"Individuals who are 50 years or older, or certain immune-compromised individuals can get a second booster," said Dr. Sofe Mekuria of Contra Costa Health Services.
With it now authorized by both the CDC and the FDA, some Bay Area counties started giving out second booster shots on Wednesday.
In Contra Costa County, Doctor Mekuria says, the demand on the first day was strong.
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"I do know we have been seeing, most people coming in today, have been requesting boosters," she said.
But despite the federal authorization that came down on Tuesday, some experts say they don't think everyone will need to get a second booster.
They point to the fact that in early studies, data doesn't necessarily show a large benefit for people who are not elderly nor immuno-compromised.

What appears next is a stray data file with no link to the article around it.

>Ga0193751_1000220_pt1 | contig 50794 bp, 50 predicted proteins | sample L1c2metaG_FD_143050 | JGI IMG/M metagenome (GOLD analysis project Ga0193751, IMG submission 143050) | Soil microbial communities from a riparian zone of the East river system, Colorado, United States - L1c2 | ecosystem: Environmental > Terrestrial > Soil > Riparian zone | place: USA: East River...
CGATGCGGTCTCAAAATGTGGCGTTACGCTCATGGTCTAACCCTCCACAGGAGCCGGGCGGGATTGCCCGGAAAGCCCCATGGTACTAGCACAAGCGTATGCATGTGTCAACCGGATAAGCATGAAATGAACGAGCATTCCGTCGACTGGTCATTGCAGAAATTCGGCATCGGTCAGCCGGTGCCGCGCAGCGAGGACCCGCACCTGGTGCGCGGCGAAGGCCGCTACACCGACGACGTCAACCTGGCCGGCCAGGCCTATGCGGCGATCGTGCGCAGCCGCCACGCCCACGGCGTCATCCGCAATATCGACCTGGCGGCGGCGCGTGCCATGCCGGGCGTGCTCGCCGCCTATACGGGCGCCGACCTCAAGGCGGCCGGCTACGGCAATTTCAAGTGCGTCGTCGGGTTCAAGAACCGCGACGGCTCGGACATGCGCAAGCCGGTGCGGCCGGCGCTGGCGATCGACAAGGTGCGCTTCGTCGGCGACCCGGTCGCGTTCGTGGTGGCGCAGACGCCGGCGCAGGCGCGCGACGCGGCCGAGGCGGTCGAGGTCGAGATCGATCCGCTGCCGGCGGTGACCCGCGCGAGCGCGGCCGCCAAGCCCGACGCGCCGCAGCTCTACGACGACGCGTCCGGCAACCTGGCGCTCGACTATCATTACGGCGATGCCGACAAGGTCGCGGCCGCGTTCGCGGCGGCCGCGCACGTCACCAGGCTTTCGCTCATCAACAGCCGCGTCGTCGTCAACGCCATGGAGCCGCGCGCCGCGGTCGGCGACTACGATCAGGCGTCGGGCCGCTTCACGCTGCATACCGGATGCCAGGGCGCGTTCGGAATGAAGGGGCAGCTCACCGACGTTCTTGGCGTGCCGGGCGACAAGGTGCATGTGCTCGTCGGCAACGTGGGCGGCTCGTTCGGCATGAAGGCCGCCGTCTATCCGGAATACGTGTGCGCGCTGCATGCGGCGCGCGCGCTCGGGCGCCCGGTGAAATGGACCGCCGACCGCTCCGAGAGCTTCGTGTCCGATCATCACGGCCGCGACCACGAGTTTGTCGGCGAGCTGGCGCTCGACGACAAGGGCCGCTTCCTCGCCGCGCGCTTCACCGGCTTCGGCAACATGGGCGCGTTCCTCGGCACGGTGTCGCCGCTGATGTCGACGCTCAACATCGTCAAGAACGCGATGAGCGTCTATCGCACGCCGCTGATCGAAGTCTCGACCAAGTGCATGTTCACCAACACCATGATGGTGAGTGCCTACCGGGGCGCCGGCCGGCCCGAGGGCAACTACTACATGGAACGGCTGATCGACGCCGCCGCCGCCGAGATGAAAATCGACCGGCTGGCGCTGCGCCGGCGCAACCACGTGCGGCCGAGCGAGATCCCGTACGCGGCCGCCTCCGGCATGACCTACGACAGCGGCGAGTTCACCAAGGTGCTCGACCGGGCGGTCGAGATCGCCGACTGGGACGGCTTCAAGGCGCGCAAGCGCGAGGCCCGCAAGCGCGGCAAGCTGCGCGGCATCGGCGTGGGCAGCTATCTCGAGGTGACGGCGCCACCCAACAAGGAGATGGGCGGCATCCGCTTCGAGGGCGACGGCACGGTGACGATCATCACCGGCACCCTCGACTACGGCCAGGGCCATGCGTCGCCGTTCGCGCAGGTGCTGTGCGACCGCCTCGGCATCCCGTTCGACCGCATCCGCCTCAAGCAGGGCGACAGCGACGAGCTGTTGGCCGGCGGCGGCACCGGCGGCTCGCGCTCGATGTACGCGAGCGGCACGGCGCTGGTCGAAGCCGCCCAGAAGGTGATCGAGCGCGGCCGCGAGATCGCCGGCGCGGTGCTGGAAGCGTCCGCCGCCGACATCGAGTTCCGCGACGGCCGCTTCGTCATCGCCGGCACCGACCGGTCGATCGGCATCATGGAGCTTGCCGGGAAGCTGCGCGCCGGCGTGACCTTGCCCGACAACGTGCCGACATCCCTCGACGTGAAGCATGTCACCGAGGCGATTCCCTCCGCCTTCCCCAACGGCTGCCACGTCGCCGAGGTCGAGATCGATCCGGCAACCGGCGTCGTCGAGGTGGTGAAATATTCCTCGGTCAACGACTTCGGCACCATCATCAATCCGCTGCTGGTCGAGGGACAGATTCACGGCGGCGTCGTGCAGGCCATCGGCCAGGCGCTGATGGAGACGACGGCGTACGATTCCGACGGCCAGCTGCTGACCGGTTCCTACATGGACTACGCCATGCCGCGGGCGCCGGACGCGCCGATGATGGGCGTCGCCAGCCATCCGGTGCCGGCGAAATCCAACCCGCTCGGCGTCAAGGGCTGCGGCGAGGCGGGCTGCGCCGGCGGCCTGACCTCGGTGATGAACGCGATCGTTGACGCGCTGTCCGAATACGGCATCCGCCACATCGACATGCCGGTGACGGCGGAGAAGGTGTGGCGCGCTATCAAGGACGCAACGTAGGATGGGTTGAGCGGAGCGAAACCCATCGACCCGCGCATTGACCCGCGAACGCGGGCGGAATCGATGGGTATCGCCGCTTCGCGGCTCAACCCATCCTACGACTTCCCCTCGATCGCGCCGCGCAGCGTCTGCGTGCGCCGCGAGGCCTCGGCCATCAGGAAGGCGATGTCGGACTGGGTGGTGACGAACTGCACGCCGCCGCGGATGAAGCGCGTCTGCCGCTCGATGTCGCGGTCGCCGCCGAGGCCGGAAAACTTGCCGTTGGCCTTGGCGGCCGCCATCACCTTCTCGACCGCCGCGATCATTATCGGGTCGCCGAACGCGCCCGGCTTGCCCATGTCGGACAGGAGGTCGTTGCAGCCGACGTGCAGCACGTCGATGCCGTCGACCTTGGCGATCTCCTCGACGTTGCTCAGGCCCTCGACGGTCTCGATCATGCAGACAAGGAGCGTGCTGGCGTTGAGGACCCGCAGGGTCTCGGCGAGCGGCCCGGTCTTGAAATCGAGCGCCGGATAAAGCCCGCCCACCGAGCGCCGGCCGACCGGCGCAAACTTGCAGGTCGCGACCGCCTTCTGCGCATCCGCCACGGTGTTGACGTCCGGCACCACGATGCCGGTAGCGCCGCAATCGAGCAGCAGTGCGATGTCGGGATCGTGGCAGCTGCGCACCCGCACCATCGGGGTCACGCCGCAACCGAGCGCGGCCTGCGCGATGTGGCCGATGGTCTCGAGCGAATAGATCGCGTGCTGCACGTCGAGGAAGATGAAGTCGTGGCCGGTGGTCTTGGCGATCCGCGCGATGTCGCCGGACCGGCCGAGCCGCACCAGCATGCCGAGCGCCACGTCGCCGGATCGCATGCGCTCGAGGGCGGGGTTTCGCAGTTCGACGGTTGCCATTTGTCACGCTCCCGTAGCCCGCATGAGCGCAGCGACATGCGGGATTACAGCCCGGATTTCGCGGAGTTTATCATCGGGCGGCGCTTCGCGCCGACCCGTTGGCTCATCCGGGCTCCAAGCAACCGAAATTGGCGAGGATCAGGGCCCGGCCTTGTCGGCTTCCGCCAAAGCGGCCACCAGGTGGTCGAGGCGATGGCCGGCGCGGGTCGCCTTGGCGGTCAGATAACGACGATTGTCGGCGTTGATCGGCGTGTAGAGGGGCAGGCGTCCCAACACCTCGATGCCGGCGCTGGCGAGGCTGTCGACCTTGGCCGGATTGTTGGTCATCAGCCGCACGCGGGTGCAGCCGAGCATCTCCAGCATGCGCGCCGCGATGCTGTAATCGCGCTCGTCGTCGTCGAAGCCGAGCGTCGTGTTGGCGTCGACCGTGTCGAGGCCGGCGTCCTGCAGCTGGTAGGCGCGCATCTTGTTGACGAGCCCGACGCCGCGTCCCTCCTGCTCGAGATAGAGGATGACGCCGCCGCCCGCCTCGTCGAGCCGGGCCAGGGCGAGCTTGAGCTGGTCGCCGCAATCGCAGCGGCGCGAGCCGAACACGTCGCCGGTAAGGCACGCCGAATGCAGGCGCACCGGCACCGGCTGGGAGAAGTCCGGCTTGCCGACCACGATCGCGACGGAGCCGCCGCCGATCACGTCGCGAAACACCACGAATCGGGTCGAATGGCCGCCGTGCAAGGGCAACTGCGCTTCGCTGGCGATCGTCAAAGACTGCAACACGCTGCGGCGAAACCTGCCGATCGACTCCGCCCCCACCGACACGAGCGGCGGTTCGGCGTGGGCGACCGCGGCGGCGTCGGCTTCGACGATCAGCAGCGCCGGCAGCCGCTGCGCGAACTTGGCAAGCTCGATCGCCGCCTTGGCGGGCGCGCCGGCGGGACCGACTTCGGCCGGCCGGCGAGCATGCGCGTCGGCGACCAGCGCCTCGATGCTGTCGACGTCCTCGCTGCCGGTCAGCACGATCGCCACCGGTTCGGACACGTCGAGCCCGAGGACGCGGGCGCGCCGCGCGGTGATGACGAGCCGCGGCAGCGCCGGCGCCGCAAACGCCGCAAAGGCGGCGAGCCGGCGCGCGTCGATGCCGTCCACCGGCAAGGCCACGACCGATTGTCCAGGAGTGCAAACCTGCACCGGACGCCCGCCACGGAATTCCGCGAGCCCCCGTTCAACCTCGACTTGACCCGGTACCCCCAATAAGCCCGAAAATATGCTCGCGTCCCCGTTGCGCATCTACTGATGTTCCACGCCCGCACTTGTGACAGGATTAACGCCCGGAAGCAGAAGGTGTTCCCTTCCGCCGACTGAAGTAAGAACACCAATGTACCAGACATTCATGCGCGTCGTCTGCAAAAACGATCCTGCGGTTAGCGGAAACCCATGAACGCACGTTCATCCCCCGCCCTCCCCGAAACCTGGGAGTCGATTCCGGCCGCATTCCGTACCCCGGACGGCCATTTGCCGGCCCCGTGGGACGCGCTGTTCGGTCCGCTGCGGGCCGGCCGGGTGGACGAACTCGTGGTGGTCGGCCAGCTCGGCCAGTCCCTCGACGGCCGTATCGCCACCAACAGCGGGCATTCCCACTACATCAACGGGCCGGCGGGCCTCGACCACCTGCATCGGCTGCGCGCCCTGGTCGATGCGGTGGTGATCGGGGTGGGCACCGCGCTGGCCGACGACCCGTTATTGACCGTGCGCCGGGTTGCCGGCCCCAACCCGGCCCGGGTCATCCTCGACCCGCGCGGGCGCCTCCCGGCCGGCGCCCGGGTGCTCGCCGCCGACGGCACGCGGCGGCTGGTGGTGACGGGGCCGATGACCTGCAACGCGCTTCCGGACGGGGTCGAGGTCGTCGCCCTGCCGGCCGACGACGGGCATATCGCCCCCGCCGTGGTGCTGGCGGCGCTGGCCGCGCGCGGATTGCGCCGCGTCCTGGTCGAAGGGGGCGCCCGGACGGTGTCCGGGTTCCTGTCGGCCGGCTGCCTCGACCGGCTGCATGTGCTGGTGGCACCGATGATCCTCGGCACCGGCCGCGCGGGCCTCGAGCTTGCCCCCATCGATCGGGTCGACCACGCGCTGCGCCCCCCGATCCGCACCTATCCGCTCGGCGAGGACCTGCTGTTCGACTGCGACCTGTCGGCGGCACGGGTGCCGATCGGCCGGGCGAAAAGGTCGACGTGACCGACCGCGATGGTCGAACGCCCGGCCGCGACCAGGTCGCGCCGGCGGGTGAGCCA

"They actually had no increased effectiveness of getting a fourth shot over a third shot of reinfection. Nor did that bring down their viral loads," said infectious disease expert, Dr. Monica Gandhi.
She says the US is an outlier among other developed countries in Europe and Canada in recommending the shot for healthy individuals as young as 50.
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"I think there is a problem here where we think that we can stop all infection with booster shots. And I think this could be an American fallacy because the other countries are really protecting against severe disease," Dr. Gandhi said.
And while all the doctors told ABC7 News getting a second booster was not a bad idea, they said a fourth shot isn't as imperative as getting the first three.
"If I had to say one thing which will give the biggest benefit, for all of those people who haven't gotten their third shot yet, please get it," said infectious disease specialist, Dr. Peter Chin-Hong.
Next week, the FDA will consider a second booster shot for all Americans, as well as a variant-specific booster.
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